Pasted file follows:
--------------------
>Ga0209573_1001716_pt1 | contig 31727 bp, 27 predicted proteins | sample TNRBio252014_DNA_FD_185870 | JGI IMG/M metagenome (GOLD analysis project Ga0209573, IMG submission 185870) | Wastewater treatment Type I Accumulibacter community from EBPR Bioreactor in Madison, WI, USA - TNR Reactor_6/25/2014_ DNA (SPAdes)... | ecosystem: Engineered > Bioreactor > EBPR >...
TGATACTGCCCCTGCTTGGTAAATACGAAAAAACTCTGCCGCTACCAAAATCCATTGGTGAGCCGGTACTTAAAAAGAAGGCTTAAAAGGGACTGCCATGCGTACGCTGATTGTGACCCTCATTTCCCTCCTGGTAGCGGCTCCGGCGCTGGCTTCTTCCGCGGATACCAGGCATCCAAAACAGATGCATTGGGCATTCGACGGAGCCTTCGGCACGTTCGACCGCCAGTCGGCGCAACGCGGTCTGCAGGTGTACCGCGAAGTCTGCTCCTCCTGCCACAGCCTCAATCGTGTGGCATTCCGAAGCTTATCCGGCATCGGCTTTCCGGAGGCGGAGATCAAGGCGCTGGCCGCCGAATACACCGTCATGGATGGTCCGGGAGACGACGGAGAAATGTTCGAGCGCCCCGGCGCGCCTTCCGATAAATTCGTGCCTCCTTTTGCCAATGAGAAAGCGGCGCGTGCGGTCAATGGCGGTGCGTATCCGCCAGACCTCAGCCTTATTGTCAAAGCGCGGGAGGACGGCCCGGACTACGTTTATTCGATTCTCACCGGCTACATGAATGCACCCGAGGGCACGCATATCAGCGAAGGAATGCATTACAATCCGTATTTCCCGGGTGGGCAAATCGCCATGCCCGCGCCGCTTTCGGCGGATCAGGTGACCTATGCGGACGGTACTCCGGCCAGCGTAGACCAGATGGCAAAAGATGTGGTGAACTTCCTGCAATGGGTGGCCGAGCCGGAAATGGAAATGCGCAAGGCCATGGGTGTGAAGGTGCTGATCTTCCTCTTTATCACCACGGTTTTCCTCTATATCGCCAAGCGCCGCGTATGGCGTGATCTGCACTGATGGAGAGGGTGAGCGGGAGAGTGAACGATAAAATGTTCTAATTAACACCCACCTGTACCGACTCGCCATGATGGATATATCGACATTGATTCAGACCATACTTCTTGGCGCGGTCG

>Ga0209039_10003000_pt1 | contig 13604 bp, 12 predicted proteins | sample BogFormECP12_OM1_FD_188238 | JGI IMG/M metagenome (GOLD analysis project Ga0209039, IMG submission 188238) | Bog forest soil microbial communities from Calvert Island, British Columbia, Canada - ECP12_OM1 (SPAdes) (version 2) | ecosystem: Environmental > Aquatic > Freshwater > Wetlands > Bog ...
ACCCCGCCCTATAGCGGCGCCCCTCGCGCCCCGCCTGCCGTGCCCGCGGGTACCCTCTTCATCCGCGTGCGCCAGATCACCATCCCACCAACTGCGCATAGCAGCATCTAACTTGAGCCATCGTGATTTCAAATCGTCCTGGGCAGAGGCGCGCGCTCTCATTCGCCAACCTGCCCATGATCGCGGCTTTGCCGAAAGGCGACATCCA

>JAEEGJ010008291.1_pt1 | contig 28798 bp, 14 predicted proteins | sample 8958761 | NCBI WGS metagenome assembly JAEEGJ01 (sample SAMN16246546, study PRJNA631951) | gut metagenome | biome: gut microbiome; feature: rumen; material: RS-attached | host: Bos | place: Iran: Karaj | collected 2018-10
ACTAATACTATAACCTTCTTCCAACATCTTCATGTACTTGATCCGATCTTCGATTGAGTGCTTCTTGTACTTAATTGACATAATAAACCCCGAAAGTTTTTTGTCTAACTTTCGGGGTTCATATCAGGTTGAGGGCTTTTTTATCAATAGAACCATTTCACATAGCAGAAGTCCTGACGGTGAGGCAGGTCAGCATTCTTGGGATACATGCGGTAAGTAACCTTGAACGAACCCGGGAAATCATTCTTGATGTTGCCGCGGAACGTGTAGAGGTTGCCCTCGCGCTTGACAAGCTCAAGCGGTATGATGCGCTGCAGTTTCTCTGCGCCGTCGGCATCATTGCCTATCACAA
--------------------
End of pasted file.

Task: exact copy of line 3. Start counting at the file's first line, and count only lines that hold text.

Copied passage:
>Ga0209039_10003000_pt1 | contig 13604 bp, 12 predicted proteins | sample BogFormECP12_OM1_FD_188238 | JGI IMG/M metagenome (GOLD analysis project Ga0209039, IMG submission 188238) | Bog forest soil microbial communities from Calvert Island, British Columbia, Canada - ECP12_OM1 (SPAdes) (version 2) | ecosystem: Environmental > Aquatic > Freshwater > Wetlands > Bog ...